Empirical studies indicate that judges generally require around a 44.5 percent probability of success to find probable cause and grant a warrant. This probability is lower than the projected success rates for many individuals on certain DNA databases. One study of GEDmatch found that for individuals of European ancestry, about 60 percent of searches were likely to identify a third cousin or closer familial match. These numbers suggest that for DNA obtained from a victim of an attacker, securing probable cause could approach mathematical certainty.
Requiring warrant process raises the bar from unregulated searches of commercial databases. But as databases grow, mathematical probabilities of finding a helpful familial match may make the hurdle of probable cause negligible.
The Maryland Act raises the bar higher. It mandates that law enforcement obtain judicial authorization before initiating a forensic genetic genealogical search. This authorization will only be given if the forensic sample satisfies a rigorous set of criteria: (1) the relevant crime must be an attempted or completed murder, rape, felony sex offense, or crime that presents a substantial and ongoing threat to public safety or national security; (2) only samples reasonably believed to belong to an unidentified suspected homicide victim or to a putative perpetrator collected from a location, person, or item connected to the crime may be tested; (3) law enforcement may only seek commercial DNA testing if state and national databases have been tested without success; and (4) reasonable investigative leads must have been attempted, unless the crime presents an ongoing threat to public safety or national security. As for the databases, the searches may only be conducted using commercial or publicly available databases that provide users notice of and seek consent for law enforcement use of their data.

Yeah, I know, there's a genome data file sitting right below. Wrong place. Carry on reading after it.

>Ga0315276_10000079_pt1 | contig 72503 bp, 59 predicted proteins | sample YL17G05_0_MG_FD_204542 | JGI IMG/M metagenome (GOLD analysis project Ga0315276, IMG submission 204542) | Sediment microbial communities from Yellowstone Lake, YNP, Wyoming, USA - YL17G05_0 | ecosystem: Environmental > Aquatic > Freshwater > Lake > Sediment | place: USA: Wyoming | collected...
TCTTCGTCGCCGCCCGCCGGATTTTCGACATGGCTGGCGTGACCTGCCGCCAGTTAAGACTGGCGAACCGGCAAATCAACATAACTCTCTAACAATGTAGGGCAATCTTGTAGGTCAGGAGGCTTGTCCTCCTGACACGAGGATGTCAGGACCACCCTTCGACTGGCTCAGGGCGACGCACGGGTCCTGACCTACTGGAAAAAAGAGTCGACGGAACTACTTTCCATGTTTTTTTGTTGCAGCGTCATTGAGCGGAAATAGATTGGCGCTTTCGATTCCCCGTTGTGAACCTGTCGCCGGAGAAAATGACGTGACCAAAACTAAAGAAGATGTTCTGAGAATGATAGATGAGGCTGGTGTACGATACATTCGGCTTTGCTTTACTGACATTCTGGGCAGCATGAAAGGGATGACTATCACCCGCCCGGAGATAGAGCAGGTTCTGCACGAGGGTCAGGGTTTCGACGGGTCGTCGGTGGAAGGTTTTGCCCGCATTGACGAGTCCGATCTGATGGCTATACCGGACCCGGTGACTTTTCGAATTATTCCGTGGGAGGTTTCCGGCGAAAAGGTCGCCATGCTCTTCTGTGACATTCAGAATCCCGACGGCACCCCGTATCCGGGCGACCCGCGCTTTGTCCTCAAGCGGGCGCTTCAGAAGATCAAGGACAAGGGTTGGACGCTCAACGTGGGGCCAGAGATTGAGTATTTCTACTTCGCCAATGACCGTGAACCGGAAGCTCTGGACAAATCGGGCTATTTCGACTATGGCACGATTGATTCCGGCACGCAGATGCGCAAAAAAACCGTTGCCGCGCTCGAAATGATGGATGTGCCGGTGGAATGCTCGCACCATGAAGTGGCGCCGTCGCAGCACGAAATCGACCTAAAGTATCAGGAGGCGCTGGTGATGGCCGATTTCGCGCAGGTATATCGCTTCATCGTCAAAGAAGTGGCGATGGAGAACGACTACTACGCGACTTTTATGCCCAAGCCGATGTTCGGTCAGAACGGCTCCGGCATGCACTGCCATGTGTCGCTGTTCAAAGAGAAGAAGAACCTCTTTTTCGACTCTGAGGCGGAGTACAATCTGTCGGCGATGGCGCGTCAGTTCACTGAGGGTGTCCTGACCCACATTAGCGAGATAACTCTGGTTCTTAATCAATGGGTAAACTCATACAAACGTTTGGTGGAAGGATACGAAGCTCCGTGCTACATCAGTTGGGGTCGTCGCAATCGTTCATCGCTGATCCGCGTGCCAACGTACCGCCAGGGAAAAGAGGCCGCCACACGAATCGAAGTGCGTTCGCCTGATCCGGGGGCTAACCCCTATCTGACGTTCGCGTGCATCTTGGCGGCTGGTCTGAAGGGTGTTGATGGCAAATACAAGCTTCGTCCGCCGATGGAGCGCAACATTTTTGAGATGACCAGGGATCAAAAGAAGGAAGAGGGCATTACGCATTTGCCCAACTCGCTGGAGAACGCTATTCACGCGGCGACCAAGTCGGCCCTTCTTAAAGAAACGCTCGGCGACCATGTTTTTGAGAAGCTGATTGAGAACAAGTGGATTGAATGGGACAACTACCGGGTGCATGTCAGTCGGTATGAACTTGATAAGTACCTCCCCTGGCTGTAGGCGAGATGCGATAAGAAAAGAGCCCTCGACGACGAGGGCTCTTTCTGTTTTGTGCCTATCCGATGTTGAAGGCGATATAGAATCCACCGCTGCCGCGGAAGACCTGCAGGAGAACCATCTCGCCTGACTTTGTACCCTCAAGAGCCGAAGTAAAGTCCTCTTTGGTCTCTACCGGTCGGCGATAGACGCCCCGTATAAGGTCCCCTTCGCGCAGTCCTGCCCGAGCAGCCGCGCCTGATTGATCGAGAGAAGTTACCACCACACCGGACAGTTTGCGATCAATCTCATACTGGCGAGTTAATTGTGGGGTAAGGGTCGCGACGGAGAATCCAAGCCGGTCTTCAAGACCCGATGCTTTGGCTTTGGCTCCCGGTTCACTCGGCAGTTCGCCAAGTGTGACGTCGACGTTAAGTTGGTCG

The Maryland Act was the product of a diverse working group of police, prosecutors, public defenders, members of the Innocence Project, and academics. The law establishes robust protections for informed consent about providing DNA, consequences for violations, and an annual public review of searches conducted.2See Natalie Ram, Erin E. Murphy & Sonia M. Suter, Regulating Forensic Genetic Genealogy, 373 Sci. 1444, 1446 (2021). Some critics, however, have found flaws in this Act as well.
A particularly notable critic is Paul Holes. Holes is a retired investigator who was a key leader of the Golden State Killer investigative team. He has highlighted the significant scientific limitations on the use of DNA evidence—illustrated by the Golden State investigation itself.
Because DNA testing technology developed significantly over the course of the investigation, Holes had used up much of the mystery offender’s DNA. Even after reaching out to other agencies that might have had access to more samples, many did not have sufficient DNA or had samples that were too contaminated with victims’ DNA for proper testing. A lucky break came from a pathologist who had collected two kits from a Golden State Killer sexual assault and had given only one to law enforcement, reserving the other in the coroner’s office, where it remained until Holes’s inquiry.
In light of these practical limitations, the aspect of the Maryland Act that other states should carefully consider before adopting is the mandate that the DNA first be “entered into the statewide DNA data base system and the national DNA data base system, and [have] failed to identify a known individual.” “In essence, the statute could potentially cause me to kill my case,” Holes said of the Maryland law. Even in the case of the Golden State Killer, who had dozens of victims and DNA collection opportunities, obtaining the requisite quantity and quality of DNA was difficult. Add in complicating factors like contamination, degradation, and limited collection and the amount of available DNA may be reduced even further. A 2021 study conducted in the United Kingdom estimated that only 2.4 percent of crimes produced DNA: 63.5 percent of homicides and 7.8 percent of rapes. An even lower percent of crimes had DNA linked to case outcomes—8.4 percent of homicides and only 0.6 percent of rapes.